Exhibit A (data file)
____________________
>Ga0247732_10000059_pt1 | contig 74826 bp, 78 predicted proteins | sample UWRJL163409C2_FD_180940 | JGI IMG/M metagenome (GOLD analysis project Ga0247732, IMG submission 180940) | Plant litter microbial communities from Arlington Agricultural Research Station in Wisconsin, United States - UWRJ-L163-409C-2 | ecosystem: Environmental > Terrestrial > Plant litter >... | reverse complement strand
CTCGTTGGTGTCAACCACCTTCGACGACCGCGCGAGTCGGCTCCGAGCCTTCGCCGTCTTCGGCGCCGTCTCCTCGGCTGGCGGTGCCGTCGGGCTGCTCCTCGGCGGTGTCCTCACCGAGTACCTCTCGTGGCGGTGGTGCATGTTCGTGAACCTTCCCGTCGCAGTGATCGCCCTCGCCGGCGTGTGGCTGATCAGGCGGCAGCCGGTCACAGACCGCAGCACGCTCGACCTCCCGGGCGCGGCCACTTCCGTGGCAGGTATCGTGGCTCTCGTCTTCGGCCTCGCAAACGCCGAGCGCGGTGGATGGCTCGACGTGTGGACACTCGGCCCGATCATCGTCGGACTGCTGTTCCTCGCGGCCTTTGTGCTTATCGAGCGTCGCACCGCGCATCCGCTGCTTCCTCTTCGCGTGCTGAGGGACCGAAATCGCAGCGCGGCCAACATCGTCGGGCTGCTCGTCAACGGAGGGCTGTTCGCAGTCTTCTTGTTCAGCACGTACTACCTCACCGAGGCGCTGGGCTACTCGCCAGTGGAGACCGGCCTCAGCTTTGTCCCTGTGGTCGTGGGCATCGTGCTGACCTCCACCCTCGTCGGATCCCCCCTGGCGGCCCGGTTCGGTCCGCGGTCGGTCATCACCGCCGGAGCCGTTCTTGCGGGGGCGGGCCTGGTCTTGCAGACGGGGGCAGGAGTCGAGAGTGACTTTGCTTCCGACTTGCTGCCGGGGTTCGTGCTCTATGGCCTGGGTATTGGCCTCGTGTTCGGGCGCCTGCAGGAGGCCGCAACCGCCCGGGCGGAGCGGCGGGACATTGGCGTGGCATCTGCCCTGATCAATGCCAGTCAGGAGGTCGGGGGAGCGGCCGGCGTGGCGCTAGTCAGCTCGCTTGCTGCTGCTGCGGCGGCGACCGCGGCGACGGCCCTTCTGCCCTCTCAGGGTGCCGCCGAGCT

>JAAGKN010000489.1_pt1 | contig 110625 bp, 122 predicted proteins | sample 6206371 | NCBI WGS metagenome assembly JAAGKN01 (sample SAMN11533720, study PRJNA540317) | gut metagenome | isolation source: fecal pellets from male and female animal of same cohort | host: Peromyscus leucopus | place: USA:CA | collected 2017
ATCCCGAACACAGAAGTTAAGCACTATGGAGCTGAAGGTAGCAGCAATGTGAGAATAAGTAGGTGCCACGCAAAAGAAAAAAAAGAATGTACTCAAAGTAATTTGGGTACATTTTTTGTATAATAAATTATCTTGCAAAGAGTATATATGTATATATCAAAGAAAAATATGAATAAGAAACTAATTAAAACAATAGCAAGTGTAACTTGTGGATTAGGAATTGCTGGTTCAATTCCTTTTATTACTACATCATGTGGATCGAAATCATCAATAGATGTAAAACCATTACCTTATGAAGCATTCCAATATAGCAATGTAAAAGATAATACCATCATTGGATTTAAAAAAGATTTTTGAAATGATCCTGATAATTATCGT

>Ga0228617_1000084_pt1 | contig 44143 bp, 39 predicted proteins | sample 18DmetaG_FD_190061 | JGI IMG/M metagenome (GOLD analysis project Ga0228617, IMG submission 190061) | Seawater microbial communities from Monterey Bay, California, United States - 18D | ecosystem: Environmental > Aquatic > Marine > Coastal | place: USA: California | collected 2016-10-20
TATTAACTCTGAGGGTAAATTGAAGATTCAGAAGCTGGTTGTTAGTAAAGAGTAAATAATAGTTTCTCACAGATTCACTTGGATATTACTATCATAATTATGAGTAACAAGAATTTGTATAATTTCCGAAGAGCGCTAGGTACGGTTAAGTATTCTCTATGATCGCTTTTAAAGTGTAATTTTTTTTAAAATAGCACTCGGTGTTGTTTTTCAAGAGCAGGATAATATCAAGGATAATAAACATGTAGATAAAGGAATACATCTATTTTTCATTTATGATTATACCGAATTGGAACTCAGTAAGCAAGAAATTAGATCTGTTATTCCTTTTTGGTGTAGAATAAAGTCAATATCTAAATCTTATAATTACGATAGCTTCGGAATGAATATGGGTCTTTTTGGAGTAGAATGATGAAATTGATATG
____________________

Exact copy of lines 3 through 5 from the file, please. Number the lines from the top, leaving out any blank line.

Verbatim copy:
>JAAGKN010000489.1_pt1 | contig 110625 bp, 122 predicted proteins | sample 6206371 | NCBI WGS metagenome assembly JAAGKN01 (sample SAMN11533720, study PRJNA540317) | gut metagenome | isolation source: fecal pellets from male and female animal of same cohort | host: Peromyscus leucopus | place: USA:CA | collected 2017
ATCCCGAACACAGAAGTTAAGCACTATGGAGCTGAAGGTAGCAGCAATGTGAGAATAAGTAGGTGCCACGCAAAAGAAAAAAAAGAATGTACTCAAAGTAATTTGGGTACATTTTTTGTATAATAAATTATCTTGCAAAGAGTATATATGTATATATCAAAGAAAAATATGAATAAGAAACTAATTAAAACAATAGCAAGTGTAACTTGTGGATTAGGAATTGCTGGTTCAATTCCTTTTATTACTACATCATGTGGATCGAAATCATCAATAGATGTAAAACCATTACCTTATGAAGCATTCCAATATAGCAATGTAAAAGATAATACCATCATTGGATTTAAAAAAGATTTTTGAAATGATCCTGATAATTATCGT

>Ga0228617_1000084_pt1 | contig 44143 bp, 39 predicted proteins | sample 18DmetaG_FD_190061 | JGI IMG/M metagenome (GOLD analysis project Ga0228617, IMG submission 190061) | Seawater microbial communities from Monterey Bay, California, United States - 18D | ecosystem: Environmental > Aquatic > Marine > Coastal | place: USA: California | collected 2016-10-20